Second, the mestizos introduce an external market for land. Customarily, the Miskito do not sell land. In con­trast, the mestizos actively buy and sell land. For the Mi­skito, the offer of money for land presents a much needed economic opportunity and provides incentives to sell what was previously considered to be part of the commu­nities' land.

Rio Platano and Bosawas were created in 1980 and 1990, respectively, to conserve the region and stop agricultural expansion. They remained, however, virtually unmanaged until the mid-1990s when the Honduran and Nicaraguan governments in conjunction with interna­tional and national conservation and development agen­cies implemented new reserve policies. Today, Rio Platano is divided into three management zones: a core zone for strict preservation, a buffer zone for the mestizo residents and a cultural zone for the indigenous residents. Bosawas consisting of six indigenous territories and a publicly managed buffer zone lies to the south. In this study, I compare protected area policies and Miskito ad­aptation strategies to mestizo encroachment in the cultural zone of Rio Platano to a Miskito territory in Bosawas.

Institutional Analysis to Understand Adaptation and Robustness

I apply the Institutional Analysis and Development framework to analyse how institutions, both formal and informal, have changed in response to the disturbances introduced by mestizo migrants (Ostrom 1990, 2007). In­stitutions are defined as the rules, norms and strategies that shape our decisions and our interactions (Ostrom 1990). Institutions are important indicators of how a tra­ditional community responds to a disturbance because they are considered to be stable and often presumed to change only if some event disrupts the equilibrium and shocks the system (North 1990; Knight 1992; Snidal 1994). Nevertheless, at times, institutions do change.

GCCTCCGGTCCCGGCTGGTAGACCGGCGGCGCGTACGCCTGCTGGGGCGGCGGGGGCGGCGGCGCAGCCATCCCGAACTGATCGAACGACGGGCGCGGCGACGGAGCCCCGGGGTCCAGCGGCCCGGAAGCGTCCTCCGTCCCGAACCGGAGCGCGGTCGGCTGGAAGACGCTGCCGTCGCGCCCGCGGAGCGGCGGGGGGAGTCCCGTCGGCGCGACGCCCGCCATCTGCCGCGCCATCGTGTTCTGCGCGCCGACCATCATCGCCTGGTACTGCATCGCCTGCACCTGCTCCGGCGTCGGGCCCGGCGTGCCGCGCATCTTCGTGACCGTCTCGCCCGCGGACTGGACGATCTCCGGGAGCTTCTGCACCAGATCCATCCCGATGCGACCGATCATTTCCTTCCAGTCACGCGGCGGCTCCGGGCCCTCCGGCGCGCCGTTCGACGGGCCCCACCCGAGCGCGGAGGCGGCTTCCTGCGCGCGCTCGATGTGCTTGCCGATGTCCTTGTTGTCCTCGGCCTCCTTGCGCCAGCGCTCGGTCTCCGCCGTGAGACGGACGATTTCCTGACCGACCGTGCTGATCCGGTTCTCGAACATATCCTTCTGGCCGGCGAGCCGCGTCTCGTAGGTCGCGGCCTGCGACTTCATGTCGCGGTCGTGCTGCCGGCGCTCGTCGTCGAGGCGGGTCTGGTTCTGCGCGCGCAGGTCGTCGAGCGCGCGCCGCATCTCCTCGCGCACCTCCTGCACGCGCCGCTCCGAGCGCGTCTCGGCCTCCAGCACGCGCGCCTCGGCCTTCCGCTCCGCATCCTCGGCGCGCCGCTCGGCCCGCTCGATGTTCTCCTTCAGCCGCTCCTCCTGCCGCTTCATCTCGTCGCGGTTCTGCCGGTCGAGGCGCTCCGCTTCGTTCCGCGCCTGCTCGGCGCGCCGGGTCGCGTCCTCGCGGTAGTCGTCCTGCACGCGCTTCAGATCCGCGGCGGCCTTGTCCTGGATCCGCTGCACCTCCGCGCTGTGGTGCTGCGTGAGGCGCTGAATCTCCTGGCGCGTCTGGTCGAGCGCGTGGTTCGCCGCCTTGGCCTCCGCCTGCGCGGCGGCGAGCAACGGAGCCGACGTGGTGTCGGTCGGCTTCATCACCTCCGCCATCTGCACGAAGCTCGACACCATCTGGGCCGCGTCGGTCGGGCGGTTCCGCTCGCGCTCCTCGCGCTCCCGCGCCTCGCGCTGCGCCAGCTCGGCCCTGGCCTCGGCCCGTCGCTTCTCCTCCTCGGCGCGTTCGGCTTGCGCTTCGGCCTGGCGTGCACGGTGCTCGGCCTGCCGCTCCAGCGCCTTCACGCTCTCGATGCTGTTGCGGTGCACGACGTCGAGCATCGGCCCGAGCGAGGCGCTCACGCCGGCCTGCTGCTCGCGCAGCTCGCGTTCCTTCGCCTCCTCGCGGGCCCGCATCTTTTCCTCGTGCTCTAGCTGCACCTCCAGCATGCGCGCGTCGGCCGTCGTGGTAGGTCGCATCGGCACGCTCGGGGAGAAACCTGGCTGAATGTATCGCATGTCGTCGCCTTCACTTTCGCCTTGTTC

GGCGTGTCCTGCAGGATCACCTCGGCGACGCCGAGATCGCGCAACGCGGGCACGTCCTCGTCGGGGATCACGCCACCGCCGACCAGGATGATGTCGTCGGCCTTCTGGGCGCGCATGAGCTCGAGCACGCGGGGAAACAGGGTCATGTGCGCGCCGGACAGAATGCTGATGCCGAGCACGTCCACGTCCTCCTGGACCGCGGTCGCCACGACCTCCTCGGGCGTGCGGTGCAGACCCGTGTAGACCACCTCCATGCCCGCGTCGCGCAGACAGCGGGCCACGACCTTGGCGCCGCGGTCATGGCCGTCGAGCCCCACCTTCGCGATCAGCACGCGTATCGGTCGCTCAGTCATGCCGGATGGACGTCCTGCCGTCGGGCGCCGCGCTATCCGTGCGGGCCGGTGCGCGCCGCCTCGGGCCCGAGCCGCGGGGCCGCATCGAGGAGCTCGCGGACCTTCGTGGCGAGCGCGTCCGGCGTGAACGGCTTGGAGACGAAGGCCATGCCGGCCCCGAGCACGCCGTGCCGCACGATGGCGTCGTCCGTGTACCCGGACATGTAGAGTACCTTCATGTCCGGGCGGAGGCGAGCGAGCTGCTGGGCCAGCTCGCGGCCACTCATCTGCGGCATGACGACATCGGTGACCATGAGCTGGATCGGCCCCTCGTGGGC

How individual institutions change will, ultimately, impact the robustness of the overall institutional system. Anderies et al. (2004) define robustness as 'the mainte­nance of some desired system characteristics despite fluc­tuations in the behaviour of its component part or its environment' (citing Carlson & Doyle 2002). They and others (Young et al. 2006) emphasise that the robustness of a system depends on past adaptations, which may either help or hinder the system to withstand new perturbations and uncertainties (Anderies et al. 2004; Young et al. 2006).

The robustness of the Miskito common-property sys­tem depends on whether the institutional design of the system, and adaptations to that design, enable the Miskito to resist mestizo invasions and market pressures. Drawing on the works of Young et al. (2006) and Smit and Wandel (2006), I define adaptation as the changes that the Mi­skito make in their land use rules, norms or strategies to adjust to mestizo encroachment. I consider the Miskito common-property system to be robust to mestizo en­croachment if adaptations enabled the residents to main­tain the core characteristics of their institutional system in the face of mestizo market and land use pressures. These core characteristics are: (1) forests are held in common by all native residents who share access and user rights; and (2) land is not bought or sold.

In order to assess the robustness of the Miskito com­mon-property system, I examine both how individuals adapt to change and why they choose one particular adap­tation strategy over another. I analyse how the Miskito common-property institutions have changed by compar­ing the decisions made by Miskito households and their respective communities in response to the mestizo mi­grants in the two reserves. I then examine how these ad­aptation strategies have impacted the overall robustness of their common-property system.

I analyse why the Miskito chose specific adaptation strategies by assessing the costs and benefits of different institutional changes and land use practices given the par­ticular decision-making context. I pay particular attention to the inter-play between the broader institutional envi­ronment, namely, the protected area policies, and the Mi­skito governance initiatives, and analyse how the reserve policies enacted in the mid-1990s influenced the transac­tion costs incurred in Miskito collective decision-making.